No, for far too many of us, “community” has come to mean living and socializing only among those with whom we agree.  We read only the news that reinforces our own beliefs.  We visit only those websites that mirror our views.  We shop only at stores that openly display the “proper” allegiances.

We pay lip service to diversity of thought and opinion, and to the inherent value of those who believe differently…but it is just that, lip service.  Five minutes after saying that all views should be presented, we will send our kids to schools that admit only one viewpoint.  Five minutes after saying that all views should be heard, we will seek to remove a book, or silence a speaker, or walk away from a conversation, because they are “out to destroy us.”

If you admire UC Berkeley and refuse to listen to a Ronald Reagan, or to read a Jonah Goldberg, you are guilty.

If you admire Hillsdale College and refuse to listen to a Ruth Bader Ginsberg, or to read a Noam Chomsky, you too are guilty.

If you throw up your arms and condemn others as worthless or evil or out to destroy, you are guilty.

And, yes, I am just as guilty.

I am guilty of harming our community — of damaging that which should hold us together.  I have thrown up my arms and yelled at the words, both written and spoken, of those who I condemned as idiotic and nefarious and and destructive.  I am guilty of refusing to listen to, and to read, those who I find repugnant and hate-filled.  I am guilty, even, of shying away from interacting with — of sharing community with — those to whom I don’t want to listen.

How do we fix it?


That’s a big question.  No, really, that’s a properly big fucking question.  That’s the kind of question a writer can spend a million words trying to answer, and still not get his arms all the way around the solution.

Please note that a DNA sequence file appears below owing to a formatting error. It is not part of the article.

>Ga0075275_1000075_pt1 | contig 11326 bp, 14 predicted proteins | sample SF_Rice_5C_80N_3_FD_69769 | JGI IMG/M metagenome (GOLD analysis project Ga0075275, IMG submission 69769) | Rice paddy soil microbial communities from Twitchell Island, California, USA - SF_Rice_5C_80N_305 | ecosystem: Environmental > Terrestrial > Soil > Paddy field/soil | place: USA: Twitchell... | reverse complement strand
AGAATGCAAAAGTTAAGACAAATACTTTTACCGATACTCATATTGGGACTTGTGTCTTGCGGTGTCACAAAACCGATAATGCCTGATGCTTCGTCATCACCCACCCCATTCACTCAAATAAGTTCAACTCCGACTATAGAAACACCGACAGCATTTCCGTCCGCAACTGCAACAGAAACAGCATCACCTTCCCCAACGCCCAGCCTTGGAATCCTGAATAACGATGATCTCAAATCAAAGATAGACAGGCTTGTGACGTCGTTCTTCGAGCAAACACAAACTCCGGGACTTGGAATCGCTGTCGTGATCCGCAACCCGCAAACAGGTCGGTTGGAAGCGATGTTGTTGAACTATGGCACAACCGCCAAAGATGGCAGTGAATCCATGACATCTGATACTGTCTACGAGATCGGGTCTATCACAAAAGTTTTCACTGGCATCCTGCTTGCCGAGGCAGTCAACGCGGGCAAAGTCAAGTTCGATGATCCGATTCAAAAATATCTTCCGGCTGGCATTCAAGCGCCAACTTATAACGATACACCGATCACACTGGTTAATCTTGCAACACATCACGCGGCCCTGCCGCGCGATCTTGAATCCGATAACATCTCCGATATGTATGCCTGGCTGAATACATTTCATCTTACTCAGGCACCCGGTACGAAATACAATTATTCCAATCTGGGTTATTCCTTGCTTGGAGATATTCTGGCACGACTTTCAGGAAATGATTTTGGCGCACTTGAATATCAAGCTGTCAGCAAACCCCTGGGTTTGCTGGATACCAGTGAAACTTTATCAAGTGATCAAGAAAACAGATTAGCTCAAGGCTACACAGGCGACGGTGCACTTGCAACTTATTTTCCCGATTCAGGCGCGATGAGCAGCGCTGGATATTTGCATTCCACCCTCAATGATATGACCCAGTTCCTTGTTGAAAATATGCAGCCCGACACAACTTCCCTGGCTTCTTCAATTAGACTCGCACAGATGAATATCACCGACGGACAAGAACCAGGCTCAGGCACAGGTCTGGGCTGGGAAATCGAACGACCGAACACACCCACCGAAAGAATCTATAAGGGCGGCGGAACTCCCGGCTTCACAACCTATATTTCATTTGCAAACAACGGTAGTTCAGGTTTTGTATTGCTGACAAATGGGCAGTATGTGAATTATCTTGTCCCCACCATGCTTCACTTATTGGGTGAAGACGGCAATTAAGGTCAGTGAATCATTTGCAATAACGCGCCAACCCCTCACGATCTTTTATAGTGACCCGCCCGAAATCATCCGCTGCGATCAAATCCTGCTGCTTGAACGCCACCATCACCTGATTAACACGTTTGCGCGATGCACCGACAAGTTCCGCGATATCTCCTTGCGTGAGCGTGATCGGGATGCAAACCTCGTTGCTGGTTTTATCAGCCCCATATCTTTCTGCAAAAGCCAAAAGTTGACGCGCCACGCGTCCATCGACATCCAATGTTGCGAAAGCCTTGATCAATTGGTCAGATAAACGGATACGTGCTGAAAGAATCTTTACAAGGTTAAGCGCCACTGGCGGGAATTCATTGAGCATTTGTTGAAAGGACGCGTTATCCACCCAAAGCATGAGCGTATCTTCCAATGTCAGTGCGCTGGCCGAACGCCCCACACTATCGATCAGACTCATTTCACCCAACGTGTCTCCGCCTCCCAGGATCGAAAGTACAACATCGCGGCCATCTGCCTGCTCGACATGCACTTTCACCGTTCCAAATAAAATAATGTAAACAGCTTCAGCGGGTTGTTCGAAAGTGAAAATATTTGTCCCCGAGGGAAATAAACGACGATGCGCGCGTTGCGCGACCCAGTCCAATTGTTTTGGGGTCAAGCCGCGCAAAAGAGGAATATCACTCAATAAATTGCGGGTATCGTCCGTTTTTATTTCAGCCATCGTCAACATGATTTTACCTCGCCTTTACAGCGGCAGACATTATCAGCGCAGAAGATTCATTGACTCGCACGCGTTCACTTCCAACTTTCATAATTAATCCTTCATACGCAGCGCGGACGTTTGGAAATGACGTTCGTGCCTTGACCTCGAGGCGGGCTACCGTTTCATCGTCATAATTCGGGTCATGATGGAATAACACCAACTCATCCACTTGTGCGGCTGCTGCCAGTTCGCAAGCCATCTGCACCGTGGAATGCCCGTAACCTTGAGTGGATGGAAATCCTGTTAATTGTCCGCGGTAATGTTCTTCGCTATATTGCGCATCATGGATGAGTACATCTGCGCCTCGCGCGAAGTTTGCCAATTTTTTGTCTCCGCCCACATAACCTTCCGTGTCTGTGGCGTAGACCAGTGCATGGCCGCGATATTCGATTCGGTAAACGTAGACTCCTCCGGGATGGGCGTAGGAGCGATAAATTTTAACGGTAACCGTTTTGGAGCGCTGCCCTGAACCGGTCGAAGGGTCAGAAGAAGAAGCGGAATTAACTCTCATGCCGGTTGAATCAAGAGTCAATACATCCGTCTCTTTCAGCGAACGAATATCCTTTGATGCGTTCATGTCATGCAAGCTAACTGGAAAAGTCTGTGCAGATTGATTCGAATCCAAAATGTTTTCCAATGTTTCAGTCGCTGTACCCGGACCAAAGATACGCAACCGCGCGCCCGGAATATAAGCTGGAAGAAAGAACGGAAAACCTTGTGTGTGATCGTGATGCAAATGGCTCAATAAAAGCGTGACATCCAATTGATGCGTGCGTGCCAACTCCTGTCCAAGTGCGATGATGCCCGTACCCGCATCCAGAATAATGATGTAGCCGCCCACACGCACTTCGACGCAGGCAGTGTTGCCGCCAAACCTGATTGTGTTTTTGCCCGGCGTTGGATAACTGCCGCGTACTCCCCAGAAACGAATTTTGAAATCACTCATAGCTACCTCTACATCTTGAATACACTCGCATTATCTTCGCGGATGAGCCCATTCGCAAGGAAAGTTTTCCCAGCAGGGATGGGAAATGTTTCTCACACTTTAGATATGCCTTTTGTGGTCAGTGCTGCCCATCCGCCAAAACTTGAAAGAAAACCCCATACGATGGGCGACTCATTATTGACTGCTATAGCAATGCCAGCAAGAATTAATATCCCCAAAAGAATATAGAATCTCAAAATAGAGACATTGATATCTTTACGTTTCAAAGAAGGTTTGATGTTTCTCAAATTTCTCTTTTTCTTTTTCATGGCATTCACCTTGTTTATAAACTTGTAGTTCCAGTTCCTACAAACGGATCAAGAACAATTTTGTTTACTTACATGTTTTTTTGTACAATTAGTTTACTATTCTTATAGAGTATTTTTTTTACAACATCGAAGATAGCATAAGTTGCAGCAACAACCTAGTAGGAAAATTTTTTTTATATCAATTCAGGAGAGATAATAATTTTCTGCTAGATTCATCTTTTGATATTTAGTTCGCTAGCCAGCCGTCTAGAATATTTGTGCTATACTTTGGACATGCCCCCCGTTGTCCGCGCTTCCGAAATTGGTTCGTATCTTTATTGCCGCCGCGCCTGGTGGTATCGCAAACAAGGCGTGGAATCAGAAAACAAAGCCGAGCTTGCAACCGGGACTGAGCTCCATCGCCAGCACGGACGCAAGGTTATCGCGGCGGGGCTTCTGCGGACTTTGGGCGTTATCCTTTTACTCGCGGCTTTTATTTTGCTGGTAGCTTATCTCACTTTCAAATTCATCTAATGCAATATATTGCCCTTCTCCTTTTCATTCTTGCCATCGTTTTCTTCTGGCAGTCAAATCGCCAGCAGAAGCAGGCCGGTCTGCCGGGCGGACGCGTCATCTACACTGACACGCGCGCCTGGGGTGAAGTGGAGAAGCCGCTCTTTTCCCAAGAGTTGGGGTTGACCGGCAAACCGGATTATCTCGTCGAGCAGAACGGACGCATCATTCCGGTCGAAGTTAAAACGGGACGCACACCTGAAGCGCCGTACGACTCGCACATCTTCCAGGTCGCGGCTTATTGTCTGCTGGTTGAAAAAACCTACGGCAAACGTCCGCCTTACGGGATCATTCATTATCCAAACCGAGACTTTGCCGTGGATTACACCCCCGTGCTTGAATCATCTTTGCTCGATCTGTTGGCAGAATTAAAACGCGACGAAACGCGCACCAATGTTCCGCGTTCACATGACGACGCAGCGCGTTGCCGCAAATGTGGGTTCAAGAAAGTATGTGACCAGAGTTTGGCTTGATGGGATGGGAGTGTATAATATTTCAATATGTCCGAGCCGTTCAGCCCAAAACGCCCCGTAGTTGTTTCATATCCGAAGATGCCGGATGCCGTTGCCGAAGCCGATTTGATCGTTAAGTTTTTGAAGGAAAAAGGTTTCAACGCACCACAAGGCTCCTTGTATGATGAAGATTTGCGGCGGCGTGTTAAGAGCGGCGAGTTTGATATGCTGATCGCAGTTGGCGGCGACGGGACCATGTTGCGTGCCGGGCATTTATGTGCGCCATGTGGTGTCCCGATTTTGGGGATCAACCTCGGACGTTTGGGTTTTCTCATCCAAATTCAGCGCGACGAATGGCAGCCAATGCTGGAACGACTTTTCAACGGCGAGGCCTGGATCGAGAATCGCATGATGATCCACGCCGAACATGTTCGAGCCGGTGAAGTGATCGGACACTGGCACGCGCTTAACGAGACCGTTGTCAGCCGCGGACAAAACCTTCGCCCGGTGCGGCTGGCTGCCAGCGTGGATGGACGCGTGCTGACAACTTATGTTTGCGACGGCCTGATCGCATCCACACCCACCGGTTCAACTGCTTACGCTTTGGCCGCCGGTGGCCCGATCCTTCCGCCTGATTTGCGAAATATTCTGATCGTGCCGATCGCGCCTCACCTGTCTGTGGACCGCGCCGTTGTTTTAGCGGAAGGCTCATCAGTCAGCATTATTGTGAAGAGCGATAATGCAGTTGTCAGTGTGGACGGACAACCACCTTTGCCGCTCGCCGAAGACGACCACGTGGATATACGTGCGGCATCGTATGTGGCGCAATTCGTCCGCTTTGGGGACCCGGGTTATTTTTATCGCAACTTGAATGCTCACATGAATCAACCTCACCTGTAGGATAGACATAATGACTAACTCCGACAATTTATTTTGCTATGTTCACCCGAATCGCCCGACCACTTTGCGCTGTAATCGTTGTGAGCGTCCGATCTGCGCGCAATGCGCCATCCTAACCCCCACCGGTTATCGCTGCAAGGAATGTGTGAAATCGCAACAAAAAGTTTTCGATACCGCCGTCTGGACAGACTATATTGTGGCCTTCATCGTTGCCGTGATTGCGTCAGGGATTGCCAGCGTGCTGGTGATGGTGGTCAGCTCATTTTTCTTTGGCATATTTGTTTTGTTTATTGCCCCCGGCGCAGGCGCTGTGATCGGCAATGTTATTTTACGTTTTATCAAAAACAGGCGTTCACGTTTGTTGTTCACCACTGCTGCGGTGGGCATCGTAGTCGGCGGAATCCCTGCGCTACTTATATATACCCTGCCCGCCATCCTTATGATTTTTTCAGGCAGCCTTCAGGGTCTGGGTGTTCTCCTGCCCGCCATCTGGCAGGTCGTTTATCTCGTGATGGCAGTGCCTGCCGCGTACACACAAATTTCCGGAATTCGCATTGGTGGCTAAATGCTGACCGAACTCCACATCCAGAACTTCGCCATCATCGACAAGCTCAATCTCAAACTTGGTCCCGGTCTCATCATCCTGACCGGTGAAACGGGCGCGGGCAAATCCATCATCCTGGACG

It is, in part, an answer of faith.  Not of one faith, but of all faiths.  The Christian must learn from the Hindu, the Muslim from the Buddhist, the Jew from the Taoist.

But it is more than that.

It is a thing of hope, of that which which draws us together rather than that which divides us.  We must celebrate those (few) ideas we still have in common.

In the “old days” we shared a common language of entertainment — we shared stories and songs, movies and shows, even teams and sports, that we could all embrace and celebrate.  Now?  Now we have Balkanized into tiny fiefdoms separated by uncrossable chasms.

In the past, we shared holidays and the turning of the seasons in common.  Now, even the calendar causes dissension and anger.

We have to get past that.  We have to get past all of that.  We have to do the hard work of actively looking to find and celebrate the ties that bind, rather than follow the easy path of cultural and political tribalism.  The tribalism I hear in so much of what my friends and family say and do — the tribalism I hear in so much of what I say and do — is going to destroy us.

The cynic in me says the path down to hell is steep.  It says we have fallen so far into the pit, we can climb out only through the blood and death and disaster of war and strife.  The little kid in me, however…

That little kid says we can still change.  That little kid says — hopes, anyway — that we can still listen without screaming “Socialist!” or “Fascist!” at each other.  If we cannot…

If we cannot, that path to hell is one way.